Socialism and communism got discredited in the West with the help of the German Nazis and the Soviet Socialist Communist Party. In each case, these two political entities did not build anything even approximating socialism or communism as originally conceived. Socialism and communism are really higher levels of democracy operating together with a philosophical mandate for social responsibility and economic responsibility. According to Marx and other theorists of socialism, we are not supposed to arrive at a socialist or communal property society by violent force over the people, but just the opposite, a democratic form of government is expected to see the flaws in excessive private capitalism and transform the chosen economic system so that it is re-structured to serve the needs of society without bestowing tyrannical power on people with private capital. Americans, of all people, should be seeing this reality right now (2012). Our economic system has been hijacked by a handful of gamblers who gained control of the investment system (Wall Street) and tried to use it to make our entire economy into a giant casino where they could win billions of dollars producing nothing but figures on paper. Many of the American people understand this, but are they a majority, and will they vote accordingly? President Barack Obama has stated that he will prosecute those who committed the economic crimes that nearly destroyed the American banking system. And as a result, many American capitalists are investing much of their capital in attacking him and political campaign efforts to prevent him from being re-elected. They present their contrived economic arguments, but their real fear is prison.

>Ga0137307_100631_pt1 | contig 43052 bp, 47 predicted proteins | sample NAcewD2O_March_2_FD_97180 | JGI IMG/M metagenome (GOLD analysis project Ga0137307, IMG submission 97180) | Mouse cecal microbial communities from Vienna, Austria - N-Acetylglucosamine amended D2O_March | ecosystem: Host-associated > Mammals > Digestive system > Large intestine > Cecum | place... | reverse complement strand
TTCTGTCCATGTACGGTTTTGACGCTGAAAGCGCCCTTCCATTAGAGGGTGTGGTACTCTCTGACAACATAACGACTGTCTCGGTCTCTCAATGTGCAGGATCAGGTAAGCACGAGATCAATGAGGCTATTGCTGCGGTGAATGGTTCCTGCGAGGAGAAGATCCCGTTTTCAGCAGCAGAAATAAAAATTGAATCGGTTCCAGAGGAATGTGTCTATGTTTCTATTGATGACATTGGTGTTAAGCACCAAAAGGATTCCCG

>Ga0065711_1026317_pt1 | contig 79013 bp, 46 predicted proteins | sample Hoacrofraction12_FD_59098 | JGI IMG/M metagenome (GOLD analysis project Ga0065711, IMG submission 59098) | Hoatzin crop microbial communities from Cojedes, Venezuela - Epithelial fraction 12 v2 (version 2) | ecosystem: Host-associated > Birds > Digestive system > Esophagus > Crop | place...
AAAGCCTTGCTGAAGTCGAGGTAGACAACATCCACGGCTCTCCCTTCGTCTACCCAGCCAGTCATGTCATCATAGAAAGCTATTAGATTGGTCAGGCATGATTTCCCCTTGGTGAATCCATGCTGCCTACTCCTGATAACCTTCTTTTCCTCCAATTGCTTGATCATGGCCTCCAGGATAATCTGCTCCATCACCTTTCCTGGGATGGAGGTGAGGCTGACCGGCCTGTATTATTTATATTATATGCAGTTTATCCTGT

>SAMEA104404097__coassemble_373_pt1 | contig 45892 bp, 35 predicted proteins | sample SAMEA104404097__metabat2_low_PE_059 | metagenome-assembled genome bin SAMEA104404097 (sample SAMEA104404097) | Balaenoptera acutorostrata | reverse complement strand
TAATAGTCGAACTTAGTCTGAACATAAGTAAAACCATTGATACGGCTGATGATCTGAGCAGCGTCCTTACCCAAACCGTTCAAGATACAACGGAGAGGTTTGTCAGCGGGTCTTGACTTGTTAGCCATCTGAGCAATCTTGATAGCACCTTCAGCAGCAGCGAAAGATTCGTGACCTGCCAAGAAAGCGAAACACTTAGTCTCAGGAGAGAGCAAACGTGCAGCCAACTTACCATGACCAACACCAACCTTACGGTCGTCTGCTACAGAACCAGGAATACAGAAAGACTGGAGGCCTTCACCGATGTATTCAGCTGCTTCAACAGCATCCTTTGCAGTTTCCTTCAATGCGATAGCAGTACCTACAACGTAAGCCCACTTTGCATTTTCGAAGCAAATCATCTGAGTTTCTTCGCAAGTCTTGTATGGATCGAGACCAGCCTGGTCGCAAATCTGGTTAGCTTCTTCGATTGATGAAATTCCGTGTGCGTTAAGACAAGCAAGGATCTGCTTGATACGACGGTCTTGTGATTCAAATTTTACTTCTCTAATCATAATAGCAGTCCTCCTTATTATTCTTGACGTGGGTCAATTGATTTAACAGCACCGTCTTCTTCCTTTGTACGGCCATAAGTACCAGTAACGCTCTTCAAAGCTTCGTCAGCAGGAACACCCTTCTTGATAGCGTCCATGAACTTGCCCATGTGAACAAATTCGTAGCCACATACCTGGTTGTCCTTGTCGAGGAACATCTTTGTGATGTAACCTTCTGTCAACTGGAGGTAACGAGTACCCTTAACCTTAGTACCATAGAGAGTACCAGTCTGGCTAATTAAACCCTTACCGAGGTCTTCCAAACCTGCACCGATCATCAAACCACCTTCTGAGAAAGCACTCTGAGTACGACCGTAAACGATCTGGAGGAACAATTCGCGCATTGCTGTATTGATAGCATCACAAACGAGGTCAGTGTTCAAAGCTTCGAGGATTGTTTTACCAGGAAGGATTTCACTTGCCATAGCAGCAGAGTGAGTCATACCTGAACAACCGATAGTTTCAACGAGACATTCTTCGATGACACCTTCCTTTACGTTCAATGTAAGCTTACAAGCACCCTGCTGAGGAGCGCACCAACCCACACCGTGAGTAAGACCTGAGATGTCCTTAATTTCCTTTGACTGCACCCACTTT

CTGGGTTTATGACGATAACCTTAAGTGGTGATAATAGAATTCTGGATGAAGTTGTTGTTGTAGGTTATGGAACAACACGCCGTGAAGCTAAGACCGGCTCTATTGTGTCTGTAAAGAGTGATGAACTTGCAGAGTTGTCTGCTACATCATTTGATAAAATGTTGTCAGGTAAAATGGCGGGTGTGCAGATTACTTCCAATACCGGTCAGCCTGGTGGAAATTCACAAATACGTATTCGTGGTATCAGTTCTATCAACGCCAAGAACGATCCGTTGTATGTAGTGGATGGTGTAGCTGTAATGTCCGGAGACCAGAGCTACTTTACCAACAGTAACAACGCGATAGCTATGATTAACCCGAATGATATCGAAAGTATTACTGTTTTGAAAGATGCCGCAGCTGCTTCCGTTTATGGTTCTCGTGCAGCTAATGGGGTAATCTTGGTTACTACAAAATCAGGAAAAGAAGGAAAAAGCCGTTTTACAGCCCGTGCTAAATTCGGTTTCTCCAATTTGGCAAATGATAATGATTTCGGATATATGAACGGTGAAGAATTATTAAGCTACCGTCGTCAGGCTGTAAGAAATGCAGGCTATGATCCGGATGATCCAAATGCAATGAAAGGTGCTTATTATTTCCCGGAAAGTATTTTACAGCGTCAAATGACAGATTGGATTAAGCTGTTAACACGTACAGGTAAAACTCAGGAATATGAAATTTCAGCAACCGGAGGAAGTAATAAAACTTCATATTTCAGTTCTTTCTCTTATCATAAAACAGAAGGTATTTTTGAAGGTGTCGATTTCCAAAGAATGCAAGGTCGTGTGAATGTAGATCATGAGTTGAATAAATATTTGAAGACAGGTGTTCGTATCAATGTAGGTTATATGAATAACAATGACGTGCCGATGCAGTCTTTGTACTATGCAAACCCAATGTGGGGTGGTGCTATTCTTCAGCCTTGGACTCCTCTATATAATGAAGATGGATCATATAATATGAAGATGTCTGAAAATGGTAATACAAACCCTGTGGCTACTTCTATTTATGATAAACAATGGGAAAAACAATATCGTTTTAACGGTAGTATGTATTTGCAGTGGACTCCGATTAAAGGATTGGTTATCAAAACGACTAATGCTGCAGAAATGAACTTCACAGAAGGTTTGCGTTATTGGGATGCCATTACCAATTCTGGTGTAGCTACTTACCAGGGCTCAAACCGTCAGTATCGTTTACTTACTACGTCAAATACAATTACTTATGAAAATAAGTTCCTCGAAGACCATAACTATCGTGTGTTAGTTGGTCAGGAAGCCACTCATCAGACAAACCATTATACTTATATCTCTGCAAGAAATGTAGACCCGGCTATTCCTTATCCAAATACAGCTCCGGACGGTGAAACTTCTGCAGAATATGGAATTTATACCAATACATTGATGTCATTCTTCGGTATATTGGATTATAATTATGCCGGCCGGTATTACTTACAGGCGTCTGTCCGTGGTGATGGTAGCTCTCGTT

Central control chosen as the means to compete with the United States of America: